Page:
Appraiser commits $9 million mortgage fraud

On Behalf of | Sep 13, 2013 | Mortgage Fraud

A man who was President of his own appraisal company at 22 has been charged in a mortgage fraud case. The man, now 30, was President of Platinum Appraisal Services. His company was supposed to be making objective appraisals of various properties from a neutral perspective. In that way, the value of those properties could be fairly determined on behalf of buyers and sellers. For each appraisal, the company was to receive the modest sum of $325. However, that wasn’t enough for the man who has now been charged with fraudulent practices. Instead, if allegations in the case are true, he pursued a path of wire fraud and conspiracy.

That path netted him and his company the far more profitable sum of five figures per transaction, at the cost of acting illegally and risking getting caught. According to the allegations, the man and his company wound up taking in over $9 million from their illicit actions. This amount was garnered across more than 100 mortgage transactions, all fraudulent.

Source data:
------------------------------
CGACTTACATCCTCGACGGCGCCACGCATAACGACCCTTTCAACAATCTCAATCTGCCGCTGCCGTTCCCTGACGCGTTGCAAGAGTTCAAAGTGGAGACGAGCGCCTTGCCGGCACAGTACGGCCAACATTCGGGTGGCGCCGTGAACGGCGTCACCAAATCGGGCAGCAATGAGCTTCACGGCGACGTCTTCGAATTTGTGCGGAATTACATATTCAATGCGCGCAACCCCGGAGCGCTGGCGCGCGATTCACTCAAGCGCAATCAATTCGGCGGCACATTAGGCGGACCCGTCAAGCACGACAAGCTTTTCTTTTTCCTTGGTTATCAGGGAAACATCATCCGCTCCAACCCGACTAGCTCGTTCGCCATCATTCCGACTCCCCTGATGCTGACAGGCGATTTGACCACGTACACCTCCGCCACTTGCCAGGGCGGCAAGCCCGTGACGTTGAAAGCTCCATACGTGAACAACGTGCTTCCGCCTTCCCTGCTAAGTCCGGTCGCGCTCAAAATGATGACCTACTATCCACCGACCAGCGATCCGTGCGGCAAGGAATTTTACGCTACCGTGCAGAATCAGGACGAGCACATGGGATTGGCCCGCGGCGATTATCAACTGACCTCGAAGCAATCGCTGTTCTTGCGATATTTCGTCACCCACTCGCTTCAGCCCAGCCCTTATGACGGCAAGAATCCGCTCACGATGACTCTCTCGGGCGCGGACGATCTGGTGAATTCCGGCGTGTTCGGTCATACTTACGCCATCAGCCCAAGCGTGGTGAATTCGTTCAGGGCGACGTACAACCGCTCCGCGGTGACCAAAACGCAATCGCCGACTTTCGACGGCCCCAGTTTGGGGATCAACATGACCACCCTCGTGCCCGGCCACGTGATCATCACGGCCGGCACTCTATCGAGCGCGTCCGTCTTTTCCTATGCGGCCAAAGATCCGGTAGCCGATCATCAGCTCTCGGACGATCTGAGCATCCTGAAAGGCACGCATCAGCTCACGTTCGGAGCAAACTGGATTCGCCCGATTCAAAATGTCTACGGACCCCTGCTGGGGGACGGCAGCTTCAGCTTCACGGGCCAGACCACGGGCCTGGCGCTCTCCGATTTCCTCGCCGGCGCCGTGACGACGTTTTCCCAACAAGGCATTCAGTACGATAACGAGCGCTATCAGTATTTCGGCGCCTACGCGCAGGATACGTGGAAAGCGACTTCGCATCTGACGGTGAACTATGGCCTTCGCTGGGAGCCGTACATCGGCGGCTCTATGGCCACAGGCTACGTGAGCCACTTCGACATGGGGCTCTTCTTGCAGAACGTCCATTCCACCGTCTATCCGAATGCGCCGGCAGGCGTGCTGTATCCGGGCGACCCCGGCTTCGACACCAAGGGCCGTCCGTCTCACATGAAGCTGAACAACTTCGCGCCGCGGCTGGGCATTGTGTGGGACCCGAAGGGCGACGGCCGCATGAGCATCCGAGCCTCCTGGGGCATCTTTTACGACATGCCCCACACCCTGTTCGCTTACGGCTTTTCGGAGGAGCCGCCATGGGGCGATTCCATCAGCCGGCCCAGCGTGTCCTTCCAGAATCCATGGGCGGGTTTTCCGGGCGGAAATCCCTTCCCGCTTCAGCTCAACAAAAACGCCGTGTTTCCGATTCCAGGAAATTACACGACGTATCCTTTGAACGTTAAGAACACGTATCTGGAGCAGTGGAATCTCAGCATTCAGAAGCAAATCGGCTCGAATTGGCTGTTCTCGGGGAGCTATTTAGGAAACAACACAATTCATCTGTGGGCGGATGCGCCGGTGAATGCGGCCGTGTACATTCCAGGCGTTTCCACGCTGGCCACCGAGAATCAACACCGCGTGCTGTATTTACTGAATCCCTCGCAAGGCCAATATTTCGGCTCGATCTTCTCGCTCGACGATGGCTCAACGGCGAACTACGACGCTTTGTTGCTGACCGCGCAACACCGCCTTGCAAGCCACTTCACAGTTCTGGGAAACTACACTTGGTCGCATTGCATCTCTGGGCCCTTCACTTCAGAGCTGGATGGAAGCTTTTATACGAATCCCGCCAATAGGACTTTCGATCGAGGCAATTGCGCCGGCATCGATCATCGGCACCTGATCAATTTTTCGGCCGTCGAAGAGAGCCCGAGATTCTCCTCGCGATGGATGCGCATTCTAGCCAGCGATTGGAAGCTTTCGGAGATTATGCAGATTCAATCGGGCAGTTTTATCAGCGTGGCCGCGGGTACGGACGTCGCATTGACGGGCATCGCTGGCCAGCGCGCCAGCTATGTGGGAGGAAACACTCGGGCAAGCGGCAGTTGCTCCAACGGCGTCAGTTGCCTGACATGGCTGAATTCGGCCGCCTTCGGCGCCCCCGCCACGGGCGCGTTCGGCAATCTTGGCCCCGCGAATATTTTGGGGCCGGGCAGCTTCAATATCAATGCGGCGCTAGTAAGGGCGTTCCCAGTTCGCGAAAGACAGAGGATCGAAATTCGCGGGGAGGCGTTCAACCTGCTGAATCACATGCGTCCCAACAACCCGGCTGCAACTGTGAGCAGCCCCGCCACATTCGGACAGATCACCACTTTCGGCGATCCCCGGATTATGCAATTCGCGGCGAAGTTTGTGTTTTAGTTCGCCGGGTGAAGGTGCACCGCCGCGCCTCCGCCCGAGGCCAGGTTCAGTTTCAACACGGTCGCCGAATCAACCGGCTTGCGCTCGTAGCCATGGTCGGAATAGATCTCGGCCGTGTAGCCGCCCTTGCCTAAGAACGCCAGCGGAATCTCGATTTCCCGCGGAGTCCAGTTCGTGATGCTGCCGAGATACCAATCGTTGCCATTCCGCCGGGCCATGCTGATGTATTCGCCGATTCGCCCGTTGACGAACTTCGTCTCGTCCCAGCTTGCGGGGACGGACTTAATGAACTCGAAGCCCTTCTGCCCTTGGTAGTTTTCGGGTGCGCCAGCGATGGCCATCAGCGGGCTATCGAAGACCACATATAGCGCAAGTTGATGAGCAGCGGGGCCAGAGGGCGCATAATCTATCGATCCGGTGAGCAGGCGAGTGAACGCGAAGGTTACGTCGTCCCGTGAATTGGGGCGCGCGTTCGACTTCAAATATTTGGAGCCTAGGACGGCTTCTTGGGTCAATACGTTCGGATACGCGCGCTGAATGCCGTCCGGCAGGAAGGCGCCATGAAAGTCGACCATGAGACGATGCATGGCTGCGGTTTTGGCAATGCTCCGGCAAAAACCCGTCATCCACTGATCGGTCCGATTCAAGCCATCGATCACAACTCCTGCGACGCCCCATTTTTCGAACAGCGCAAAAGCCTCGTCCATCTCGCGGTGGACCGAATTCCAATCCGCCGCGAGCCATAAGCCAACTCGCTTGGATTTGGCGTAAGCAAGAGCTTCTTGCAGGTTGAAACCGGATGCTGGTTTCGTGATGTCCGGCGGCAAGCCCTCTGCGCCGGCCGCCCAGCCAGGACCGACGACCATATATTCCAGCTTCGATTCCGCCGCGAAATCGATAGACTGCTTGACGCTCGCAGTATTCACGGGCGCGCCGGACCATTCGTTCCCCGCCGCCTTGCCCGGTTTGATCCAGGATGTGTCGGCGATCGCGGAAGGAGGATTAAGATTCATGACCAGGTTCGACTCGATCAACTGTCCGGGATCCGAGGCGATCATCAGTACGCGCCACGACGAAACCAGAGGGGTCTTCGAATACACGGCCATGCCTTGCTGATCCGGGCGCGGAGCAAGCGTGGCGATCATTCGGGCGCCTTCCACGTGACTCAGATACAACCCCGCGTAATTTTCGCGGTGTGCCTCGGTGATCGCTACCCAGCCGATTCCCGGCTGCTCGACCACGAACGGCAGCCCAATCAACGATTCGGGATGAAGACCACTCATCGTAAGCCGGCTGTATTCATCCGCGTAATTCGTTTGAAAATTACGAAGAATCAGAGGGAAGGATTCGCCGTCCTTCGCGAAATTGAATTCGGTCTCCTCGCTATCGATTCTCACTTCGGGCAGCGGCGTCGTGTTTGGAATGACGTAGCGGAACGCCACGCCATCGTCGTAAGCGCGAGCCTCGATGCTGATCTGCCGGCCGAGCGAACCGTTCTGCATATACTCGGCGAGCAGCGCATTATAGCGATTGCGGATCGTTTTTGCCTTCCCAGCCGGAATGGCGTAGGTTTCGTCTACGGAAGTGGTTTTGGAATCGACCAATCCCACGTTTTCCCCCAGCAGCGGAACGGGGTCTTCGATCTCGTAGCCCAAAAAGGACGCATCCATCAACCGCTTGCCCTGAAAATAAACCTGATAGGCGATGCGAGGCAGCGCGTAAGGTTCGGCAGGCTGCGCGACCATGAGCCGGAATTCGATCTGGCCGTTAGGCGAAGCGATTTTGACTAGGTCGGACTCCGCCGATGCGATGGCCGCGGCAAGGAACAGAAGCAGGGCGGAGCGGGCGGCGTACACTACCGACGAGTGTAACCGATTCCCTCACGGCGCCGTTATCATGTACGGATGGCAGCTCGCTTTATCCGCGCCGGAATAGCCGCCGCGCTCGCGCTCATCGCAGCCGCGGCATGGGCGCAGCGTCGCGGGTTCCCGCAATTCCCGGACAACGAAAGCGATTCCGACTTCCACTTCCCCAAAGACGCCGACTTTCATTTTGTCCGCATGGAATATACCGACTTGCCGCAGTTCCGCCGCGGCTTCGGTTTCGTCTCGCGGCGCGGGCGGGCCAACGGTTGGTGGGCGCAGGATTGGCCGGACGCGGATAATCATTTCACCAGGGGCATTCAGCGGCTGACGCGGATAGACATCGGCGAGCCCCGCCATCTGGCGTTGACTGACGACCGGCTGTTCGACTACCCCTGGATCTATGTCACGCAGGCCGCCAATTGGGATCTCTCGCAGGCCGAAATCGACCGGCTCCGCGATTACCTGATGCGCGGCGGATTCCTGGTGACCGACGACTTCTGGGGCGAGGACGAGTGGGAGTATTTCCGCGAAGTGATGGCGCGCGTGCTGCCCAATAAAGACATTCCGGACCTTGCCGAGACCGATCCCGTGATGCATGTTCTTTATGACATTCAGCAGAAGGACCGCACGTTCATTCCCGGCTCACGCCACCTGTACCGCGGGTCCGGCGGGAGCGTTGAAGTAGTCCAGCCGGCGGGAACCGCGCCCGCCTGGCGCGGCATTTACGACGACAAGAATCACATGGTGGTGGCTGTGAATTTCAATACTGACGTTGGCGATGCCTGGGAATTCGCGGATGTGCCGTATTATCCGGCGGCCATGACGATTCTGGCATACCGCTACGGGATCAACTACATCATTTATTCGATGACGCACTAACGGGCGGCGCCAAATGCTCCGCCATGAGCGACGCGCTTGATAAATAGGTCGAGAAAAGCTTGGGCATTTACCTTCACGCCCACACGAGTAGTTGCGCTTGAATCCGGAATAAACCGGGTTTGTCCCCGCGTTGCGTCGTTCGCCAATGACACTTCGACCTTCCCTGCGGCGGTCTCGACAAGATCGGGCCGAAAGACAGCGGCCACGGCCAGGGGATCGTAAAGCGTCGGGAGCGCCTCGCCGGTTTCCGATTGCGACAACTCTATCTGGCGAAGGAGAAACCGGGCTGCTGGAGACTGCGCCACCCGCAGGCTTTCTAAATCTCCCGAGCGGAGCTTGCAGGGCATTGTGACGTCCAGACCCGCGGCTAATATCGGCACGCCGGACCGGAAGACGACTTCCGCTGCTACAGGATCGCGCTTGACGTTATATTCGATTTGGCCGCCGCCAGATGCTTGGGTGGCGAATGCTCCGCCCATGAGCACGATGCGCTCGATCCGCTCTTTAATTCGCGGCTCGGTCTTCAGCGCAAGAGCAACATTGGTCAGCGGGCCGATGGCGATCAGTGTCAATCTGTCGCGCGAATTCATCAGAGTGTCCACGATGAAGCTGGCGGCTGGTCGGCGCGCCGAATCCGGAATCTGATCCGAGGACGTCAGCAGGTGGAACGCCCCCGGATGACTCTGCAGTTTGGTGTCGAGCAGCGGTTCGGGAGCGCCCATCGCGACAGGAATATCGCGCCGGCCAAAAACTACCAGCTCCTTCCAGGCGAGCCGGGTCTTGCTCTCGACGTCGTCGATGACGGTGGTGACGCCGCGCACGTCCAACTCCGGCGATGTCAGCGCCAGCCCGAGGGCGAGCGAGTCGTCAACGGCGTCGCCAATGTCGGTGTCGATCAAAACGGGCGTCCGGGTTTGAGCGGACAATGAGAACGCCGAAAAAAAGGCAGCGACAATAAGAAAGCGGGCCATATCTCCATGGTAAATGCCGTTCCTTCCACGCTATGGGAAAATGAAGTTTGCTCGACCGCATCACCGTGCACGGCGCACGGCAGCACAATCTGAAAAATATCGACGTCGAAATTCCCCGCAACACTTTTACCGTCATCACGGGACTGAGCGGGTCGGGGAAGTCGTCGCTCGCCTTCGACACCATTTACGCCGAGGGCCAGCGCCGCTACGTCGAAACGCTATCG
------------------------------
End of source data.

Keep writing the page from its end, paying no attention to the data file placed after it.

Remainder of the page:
In his business, the man started out working with a more seasoned appraiser. However, that appraiser was often absent due to personal matters, leaving the man accused in this case alone to deal with transactions himself. When he did so, he teamed up with an unscrupulous mortgage broker and property dealer. Both are complicit in the case. Together, they put together inflated property appraisals and used those to get excessively large loans from banks. The accused also made false appraisals of property for relatives. For example, he reported that a home his mother bought cost $82,000, requiring a $65,000 loan. However, the home actually cost $38,000. In the same transaction, he claimed that his mother had made a $20,000 down payment that had never actually happened. He used the doctored figures to secure a big loan for her, and transferred $15,000 cash of that loan directly to her.

Mortgage fraud legal cases compromise property purchases in every state, including Florida where real estate prices are already high. It is in the interest of every Floridian to make sure that mortgage fraud cases are addressed comprehensively.

Source: Post-Gazette, “Trial begins for Brighton Heights man in Pittsburgh mortgage fraud case” Rich Lord, Sep. 09, 2013

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